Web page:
Friday, February 20, 2009


The last of winter fought hard rumbling the earth, throwing lightening bolts, covering the umbrellas with wet snow and screaming his dislike for being frightened away.

Spring came on Shrove Tuesday and the Kurent were here in Šempeter shaking their bells scaring the winter away. Pustovanje or Kurentovanje is the traditional pre-Christian Slovene celebration of the end of the cold and dark winter and the hope of spring. Many of the villages are nestled in valleys high in the mountains and the days are extremely short, the sun does not hit the house for long in the day and the darkness goes on forever. This year there was an excess of snow in the mountains [in some high altitudes 9 feet] and the celebration of spring was felt all around the country.

Pustovanje is now a community celebration with parades, gatherings in town centers, children dressed as every imaginable fantasy character [Pippilongstocking and Ninja Turtles seemed to be the favorites], floats expressing a political themes, and demonstrations by the Kurenti.

The Kurenti are traditional Slavic creatures who scare away the winter allowing spring to come. In the past they wandered around town from house to house scaring away evil spirits with the cow bells that hang as a belt around their waist.The Kurent costume is sheep's wool with furry head pieces decorated with horns, feathers, sticks and colorful streamers. The masks are elaborate folk art made of beautifully tooled leather and worn to completely disguise the wearer. The Kurenti came from the Maribor region in Eastern part of the country by bus to dance down the main street of Šempeter making lots of noise, hugging the girls, bouncing with them down the street, and generally creating joyful mayhem.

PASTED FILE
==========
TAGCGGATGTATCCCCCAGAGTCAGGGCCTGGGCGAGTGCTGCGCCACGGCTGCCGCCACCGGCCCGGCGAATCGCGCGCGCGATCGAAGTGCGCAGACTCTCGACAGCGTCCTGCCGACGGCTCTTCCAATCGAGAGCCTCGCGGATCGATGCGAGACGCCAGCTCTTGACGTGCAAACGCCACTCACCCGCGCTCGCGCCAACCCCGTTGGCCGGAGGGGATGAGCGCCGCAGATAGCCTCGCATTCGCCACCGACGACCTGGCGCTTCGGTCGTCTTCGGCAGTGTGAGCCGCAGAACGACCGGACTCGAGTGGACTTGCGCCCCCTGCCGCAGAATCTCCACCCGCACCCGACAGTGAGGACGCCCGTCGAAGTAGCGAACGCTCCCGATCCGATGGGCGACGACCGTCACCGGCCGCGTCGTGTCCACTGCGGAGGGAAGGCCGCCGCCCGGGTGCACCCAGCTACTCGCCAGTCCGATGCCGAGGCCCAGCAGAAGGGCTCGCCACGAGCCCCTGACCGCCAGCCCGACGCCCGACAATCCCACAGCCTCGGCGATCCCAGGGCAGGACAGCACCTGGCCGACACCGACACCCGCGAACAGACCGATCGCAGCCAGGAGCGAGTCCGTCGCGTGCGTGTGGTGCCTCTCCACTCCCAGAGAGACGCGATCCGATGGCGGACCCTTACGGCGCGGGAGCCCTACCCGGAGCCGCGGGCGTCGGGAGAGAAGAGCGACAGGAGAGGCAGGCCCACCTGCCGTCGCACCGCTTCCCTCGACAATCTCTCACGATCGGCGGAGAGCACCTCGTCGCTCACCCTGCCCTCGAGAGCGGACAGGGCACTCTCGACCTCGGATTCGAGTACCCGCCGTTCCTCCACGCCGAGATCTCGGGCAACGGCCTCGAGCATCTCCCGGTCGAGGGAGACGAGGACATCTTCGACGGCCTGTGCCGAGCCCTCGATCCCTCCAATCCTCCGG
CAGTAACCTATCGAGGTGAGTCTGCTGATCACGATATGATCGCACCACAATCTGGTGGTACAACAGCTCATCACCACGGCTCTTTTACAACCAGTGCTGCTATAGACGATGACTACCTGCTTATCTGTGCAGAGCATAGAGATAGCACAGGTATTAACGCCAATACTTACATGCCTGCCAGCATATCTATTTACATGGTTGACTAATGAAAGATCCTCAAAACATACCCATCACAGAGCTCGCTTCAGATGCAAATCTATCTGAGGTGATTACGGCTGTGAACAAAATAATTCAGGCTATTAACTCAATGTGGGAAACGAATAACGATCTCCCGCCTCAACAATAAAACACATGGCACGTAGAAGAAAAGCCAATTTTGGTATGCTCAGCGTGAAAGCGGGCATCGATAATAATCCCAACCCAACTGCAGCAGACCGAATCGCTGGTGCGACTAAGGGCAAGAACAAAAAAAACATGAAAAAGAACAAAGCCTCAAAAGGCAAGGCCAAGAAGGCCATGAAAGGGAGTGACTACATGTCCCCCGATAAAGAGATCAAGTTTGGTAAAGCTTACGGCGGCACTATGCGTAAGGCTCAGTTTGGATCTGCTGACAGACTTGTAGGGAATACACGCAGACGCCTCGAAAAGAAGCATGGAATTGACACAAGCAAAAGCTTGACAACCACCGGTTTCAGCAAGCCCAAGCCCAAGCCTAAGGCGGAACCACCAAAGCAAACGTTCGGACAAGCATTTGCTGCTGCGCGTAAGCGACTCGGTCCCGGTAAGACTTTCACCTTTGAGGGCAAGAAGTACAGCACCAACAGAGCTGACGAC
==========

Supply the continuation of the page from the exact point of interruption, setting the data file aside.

We also went to Cerknov for their celebration. Cerknov is a village in the mountains with a tragic history. During WWII there was a Partisan school in the town and Germans soldiers climbed the bell tower of the church with guns and butchered 40 young students as they were walking innocently on the streets. The isolated roads to Cerknov wind up, down and around the mountains through narrow passes where barely two small cars can travel. It took us more than an hour to get there for their unique celebration.

The characters in this village are Cerkljanski Laufarji, and the masks are typically worn by young men of age. The central Laufar figure is Pust carrying a young spruce tree and dressed in a costume made of fresh moss scraped off rocks in the forest. He is accompanied by the family of 25 mute Laufarji in wooden masks and appropriate natural costumes. For months people of the village prepare the costumes and then the Larufarji parade around town and then gather on the stage set up in the center square. There for over an hour the problems of the past year are read and commented on by the judges. We could understand very little, and even our Slovene friends were having a difficult time understanding because the dialect was so different that it was often incomprehensible to them, but it was clear that the mayor [Župan] was getting a lot of attention and discussion about the road construction that is taking a life time also seemed to surface quite a lot. The Pust is blamed for all the problems of the year and is supposedly sentenced to death by a woodman's mallet. We missed the finale so I have no idea what happened to the masked moss covered man, but it simply became too cold to stand listening to the local gossip without being able to understand. We found a cozy cafe for hot tea while the rest of the community listened and laughed.

I adore these local festivals that evolved as a way of dealing with and understanding life. Once Christianity became the pervasive culture, the old cultures began to die or were absorbed into the Christian traditions [hence spring celebrations occurring on the Tuesday before Lent begins]. Christianity is the great leveler; everyone believes the same thing [although their are certainly an abundance of variations], all the holidays were dictated by the church [and now tradition] and the need for dealing with the natural world became suspect and viewed as pagan, evil, and now not modern. Because the U.S. was founded as a Christian nation only the native people have traditions of the »old ways«, it simply is not a part of our being, yet I feel the changes of the moon and the pulse of spring and I too want to don a costume and dance wildly in the streets.